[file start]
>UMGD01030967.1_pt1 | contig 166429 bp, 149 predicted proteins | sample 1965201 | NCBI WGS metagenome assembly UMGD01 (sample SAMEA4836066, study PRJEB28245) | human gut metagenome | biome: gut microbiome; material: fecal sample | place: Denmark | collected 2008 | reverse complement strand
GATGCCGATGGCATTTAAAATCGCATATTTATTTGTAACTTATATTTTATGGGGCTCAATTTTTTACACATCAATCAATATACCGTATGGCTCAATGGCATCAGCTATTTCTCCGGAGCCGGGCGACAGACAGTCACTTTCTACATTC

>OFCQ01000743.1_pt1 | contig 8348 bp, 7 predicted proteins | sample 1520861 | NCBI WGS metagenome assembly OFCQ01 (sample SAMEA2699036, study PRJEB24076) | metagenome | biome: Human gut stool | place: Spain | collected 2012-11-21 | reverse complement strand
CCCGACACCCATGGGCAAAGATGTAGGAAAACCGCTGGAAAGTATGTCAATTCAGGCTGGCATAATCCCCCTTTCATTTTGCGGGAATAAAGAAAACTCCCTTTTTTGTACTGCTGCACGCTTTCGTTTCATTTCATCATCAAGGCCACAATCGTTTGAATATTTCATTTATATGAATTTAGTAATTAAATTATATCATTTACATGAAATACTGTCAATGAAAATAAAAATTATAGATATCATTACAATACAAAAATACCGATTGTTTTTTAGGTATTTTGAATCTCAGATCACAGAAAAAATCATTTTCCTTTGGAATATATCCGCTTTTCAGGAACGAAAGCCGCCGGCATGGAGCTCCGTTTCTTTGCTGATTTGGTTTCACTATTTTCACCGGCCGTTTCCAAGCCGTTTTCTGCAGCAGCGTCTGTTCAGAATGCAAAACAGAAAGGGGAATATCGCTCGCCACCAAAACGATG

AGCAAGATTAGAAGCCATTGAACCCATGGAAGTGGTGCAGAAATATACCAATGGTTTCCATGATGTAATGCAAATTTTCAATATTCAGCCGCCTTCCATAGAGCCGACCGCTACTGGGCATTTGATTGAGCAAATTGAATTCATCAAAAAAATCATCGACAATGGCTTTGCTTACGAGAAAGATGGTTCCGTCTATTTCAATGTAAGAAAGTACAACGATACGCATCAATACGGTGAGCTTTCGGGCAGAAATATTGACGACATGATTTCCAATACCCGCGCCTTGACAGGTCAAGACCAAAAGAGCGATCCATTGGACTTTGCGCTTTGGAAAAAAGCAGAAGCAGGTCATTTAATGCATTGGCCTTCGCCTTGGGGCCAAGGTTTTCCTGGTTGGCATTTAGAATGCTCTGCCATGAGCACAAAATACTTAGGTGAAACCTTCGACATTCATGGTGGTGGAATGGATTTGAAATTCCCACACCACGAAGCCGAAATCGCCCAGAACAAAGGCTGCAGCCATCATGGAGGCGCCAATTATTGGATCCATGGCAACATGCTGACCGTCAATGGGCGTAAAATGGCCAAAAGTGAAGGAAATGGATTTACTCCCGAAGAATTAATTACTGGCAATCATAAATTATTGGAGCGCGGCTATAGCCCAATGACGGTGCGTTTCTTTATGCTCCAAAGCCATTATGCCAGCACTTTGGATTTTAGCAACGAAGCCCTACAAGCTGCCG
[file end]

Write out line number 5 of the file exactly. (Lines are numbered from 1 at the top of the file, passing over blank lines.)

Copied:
AGCAAGATTAGAAGCCATTGAACCCATGGAAGTGGTGCAGAAATATACCAATGGTTTCCATGATGTAATGCAAATTTTCAATATTCAGCCGCCTTCCATAGAGCCGACCGCTACTGGGCATTTGATTGAGCAAATTGAATTCATCAAAAAAATCATCGACAATGGCTTTGCTTACGAGAAAGATGGTTCCGTCTATTTCAATGTAAGAAAGTACAACGATACGCATCAATACGGTGAGCTTTCGGGCAGAAATATTGACGACATGATTTCCAATACCCGCGCCTTGACAGGTCAAGACCAAAAGAGCGATCCATTGGACTTTGCGCTTTGGAAAAAAGCAGAAGCAGGTCATTTAATGCATTGGCCTTCGCCTTGGGGCCAAGGTTTTCCTGGTTGGCATTTAGAATGCTCTGCCATGAGCACAAAATACTTAGGTGAAACCTTCGACATTCATGGTGGTGGAATGGATTTGAAATTCCCACACCACGAAGCCGAAATCGCCCAGAACAAAGGCTGCAGCCATCATGGAGGCGCCAATTATTGGATCCATGGCAACATGCTGACCGTCAATGGGCGTAAAATGGCCAAAAGTGAAGGAAATGGATTTACTCCCGAAGAATTAATTACTGGCAATCATAAATTATTGGAGCGCGGCTATAGCCCAATGACGGTGCGTTTCTTTATGCTCCAAAGCCATTATGCCAGCACTTTGGATTTTAGCAACGAAGCCCTACAAGCTGCCG